When most people think about polio, they often think of an old-timey disease that no longer applies to them. However, did you know that polio does, in fact, still exist?
Though cases of polio have decreased drastically over the last several decades (more than 99% since 1988), there are still two countries in the world that have never fully stopped the transmission of this disease. These countries are: Pakistan and Afghanistan.
What does this mean for U.S. citizens?
As long as a child is infected with the polio virus, it puts children in all countries at risk of contracting the disease. This is because the polio virus can easily be imported into a polio-free country and can spread rapidly among those who haven’t yet received immunizations.
The most terrifying part?
According to the World Health Organization (WHO), failure to completely eradicate polio could result in as many as 200,000 new cases of polio each year, within 10 years, ALL OVER THE WORLD.
What is Polio?
Polio is a crippling, infectious disease caused by the poliovirus.
The poliovirus spreads from person to person and affects a person’s brain and spinal cord, causing paralysis.
Currently, there is no cure for polio. It can only be prevented. This is why it is so important to make sure that children are vaccinated at an early age.
The CDC defines a person as “fully immunized” from polio if he/she has received a primary series of at least three doses of inactivated poliovirus vaccine (IPV), live oral poliovirus vaccine (OPV), or four doses of any combination of IPV and OPV.
Children should be vaccinated with 4 doses of inactivated polio vaccine (IPV) at the following ages:
- A dose at 2 months
- A dose at 4 months
- A dose at 6-18 months
- A booster dose at 4-6 years
If you were vaccinated for polio as a child, you should not need an additional polio vaccine as an adult. However, if you are traveling to an area where there are cases of polio, or if you work in an environment (such as a lab) where you risk exposure to polio, you may need to get re-vaccinated.
Symptoms of Polio
Most people who contract polio show no visible symptoms at all. However, for some, symptoms may be flu-like and include:
- Sore throat
- Stomach pain
A small percentage of people with polio may display more serious symptoms, such as:
- Paresthesia (pins and needles feeling in the legs)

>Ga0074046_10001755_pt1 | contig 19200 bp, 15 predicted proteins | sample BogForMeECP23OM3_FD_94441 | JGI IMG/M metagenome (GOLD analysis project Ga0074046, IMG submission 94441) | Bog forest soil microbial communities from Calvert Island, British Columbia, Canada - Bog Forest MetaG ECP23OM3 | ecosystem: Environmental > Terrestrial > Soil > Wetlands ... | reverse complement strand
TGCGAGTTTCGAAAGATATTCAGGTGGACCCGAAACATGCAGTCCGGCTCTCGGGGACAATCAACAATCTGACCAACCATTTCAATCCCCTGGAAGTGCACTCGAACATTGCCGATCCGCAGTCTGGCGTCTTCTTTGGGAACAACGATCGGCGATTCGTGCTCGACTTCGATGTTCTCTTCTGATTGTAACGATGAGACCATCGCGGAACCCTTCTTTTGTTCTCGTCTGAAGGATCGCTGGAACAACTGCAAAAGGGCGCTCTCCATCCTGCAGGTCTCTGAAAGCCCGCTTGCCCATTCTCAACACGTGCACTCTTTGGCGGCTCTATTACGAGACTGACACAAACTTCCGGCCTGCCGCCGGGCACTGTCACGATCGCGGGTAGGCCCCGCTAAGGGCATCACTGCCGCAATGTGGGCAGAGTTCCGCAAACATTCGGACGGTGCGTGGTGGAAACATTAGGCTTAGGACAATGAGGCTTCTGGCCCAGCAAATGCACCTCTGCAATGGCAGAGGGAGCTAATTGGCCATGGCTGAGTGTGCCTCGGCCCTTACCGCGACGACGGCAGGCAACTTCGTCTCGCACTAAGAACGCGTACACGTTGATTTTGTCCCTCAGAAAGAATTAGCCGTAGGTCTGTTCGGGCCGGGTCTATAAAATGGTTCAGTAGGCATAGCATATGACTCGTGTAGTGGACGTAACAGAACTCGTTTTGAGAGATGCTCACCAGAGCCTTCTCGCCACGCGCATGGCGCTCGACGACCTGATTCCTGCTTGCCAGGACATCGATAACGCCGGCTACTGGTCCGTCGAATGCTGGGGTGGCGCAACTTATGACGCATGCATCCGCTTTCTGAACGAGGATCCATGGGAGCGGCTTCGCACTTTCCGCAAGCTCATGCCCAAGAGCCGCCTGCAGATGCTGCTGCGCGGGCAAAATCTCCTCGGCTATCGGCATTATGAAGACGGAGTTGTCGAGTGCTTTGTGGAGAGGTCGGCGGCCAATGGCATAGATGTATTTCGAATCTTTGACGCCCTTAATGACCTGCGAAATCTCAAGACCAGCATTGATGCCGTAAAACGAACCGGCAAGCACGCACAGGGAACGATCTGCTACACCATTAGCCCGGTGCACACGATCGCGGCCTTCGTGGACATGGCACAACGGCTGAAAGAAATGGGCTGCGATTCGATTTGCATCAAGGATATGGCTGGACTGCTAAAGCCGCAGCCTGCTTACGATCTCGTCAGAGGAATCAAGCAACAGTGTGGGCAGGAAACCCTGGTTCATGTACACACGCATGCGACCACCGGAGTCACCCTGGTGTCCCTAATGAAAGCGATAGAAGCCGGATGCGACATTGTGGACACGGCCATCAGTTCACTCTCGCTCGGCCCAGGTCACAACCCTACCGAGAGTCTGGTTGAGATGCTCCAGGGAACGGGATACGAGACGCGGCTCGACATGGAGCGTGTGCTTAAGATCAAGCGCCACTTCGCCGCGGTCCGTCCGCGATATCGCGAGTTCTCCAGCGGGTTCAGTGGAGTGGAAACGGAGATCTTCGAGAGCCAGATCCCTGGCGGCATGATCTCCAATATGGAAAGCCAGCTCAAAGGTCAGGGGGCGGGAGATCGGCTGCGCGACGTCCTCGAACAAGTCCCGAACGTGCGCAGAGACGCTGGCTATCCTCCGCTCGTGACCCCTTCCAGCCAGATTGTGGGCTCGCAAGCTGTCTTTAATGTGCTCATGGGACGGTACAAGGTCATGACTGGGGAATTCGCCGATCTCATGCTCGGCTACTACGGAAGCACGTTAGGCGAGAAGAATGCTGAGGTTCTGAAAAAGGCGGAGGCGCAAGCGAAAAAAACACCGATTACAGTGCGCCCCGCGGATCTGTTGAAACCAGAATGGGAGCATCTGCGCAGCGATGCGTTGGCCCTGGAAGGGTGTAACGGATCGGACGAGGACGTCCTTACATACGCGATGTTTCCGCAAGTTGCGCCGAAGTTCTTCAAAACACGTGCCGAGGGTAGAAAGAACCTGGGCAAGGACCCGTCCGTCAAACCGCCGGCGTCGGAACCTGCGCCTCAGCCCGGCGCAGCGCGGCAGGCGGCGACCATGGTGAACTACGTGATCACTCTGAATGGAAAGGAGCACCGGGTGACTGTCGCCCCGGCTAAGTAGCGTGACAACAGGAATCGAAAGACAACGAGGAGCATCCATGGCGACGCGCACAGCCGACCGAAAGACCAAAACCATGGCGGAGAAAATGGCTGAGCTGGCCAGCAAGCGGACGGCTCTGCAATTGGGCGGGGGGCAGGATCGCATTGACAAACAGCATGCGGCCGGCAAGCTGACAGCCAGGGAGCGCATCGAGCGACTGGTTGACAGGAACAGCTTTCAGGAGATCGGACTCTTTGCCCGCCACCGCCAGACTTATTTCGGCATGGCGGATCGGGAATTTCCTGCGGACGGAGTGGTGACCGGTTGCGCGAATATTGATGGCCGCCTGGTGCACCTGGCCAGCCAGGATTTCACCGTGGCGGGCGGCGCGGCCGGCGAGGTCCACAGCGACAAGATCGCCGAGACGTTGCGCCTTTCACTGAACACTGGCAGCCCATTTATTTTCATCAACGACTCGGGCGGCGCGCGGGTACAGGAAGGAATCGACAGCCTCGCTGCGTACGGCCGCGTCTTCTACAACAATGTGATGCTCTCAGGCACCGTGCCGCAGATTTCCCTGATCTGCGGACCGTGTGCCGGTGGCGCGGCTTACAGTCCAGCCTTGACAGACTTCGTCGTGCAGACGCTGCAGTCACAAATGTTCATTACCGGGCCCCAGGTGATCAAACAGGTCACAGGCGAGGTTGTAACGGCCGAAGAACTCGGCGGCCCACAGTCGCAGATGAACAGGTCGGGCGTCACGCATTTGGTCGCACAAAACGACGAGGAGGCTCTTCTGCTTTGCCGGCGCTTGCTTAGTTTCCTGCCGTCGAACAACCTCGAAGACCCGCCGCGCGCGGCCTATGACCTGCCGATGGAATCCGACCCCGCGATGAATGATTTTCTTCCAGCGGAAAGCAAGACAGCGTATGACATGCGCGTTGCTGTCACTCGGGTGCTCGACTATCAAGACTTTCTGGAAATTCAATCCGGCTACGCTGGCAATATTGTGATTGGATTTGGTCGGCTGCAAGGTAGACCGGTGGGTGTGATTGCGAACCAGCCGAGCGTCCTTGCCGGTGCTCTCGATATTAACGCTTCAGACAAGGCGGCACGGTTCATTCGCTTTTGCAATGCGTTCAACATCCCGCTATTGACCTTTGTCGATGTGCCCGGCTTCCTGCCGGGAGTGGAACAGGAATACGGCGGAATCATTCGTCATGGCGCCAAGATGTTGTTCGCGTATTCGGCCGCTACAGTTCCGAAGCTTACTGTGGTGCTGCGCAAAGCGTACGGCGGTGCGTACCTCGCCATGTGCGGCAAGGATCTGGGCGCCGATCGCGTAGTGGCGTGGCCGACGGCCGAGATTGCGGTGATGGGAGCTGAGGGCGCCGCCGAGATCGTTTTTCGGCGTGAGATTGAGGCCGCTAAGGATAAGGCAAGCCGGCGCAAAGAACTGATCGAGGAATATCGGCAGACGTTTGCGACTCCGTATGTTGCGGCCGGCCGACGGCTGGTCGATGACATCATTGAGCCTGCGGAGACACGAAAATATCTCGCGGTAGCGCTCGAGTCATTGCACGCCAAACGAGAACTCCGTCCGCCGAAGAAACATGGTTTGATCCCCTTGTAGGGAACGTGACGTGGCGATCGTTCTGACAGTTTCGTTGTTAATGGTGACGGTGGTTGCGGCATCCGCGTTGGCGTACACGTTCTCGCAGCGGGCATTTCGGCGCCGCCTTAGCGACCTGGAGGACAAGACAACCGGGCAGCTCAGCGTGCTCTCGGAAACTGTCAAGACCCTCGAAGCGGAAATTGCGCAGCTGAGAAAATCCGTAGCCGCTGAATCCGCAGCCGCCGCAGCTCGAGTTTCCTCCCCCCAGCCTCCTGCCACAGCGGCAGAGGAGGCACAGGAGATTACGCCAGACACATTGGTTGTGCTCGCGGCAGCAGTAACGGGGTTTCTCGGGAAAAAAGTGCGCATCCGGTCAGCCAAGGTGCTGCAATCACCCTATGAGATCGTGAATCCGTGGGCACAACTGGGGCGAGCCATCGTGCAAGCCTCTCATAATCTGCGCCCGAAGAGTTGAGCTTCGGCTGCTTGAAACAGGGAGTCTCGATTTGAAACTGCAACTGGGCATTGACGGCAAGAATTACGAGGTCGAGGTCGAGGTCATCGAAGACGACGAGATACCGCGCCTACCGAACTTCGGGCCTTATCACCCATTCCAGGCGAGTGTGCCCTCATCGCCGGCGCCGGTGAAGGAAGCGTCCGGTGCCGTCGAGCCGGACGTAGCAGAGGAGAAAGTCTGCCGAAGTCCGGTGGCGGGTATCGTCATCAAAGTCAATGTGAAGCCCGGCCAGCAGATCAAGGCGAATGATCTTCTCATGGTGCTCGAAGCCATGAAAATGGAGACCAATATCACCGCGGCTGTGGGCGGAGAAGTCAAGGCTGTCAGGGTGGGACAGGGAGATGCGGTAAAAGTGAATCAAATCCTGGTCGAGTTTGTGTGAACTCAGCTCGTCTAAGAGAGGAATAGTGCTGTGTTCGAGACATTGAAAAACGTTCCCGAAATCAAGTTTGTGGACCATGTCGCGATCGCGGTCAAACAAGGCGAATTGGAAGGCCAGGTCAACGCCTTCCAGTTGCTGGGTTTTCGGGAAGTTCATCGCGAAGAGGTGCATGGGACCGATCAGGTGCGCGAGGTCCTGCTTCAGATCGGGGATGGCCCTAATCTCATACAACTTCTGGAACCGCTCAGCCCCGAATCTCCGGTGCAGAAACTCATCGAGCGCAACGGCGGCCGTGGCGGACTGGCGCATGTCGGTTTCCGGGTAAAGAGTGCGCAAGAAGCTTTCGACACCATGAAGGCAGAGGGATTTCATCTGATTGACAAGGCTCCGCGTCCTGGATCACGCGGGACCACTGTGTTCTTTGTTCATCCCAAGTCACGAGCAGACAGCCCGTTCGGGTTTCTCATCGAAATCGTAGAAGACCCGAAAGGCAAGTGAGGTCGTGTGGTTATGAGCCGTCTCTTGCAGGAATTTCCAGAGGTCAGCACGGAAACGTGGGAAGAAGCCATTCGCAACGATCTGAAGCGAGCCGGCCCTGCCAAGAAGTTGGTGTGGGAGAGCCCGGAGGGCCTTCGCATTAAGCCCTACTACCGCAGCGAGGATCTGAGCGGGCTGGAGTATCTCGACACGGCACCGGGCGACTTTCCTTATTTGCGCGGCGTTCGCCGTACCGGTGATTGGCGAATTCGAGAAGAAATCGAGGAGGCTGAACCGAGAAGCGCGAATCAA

- Weakness in the limbs
Of these symptoms, paralysis is of the greatest concern as it can lead to permanent disability or even death as the muscles needed to breathe may become paralyzed.
How Polio is Transmitted
As far as research is concerned, polio only affects humans and is extremely contagious. Most often, polio is transmitted via human-to-human contact.
The disease enters the body through the mouth and can be spread by coming into contact with fecal matter, or through sneezing and coughing. Even if you don’t have polio symptoms, you can still spread the virus to other people just before you get polio as well as up to two weeks after you become symptomatic.
Polio in the United States
Since 1979, there have been zero reported cases of polio originating from the United States. However, polio has been brought into the U.S. from people who have traveled outside of the country.
The last documented case of polio being brought in from a traveler was in 1993.
Increasing Mobility for Polio Users
Like many disease that have potentially debilitating side effects, such as paralysis, physical restrictions, muscle weakness, and more – our goal at Van Products is to make it easier for people who have limited mobility to get around a little easier in their day-to-day lives. We do this by providing quality handicap vans and mobility products and accessories. For more information about any of the mobility items we sell, contact us today by calling: (800) 209-6133 or (919) 238-4597.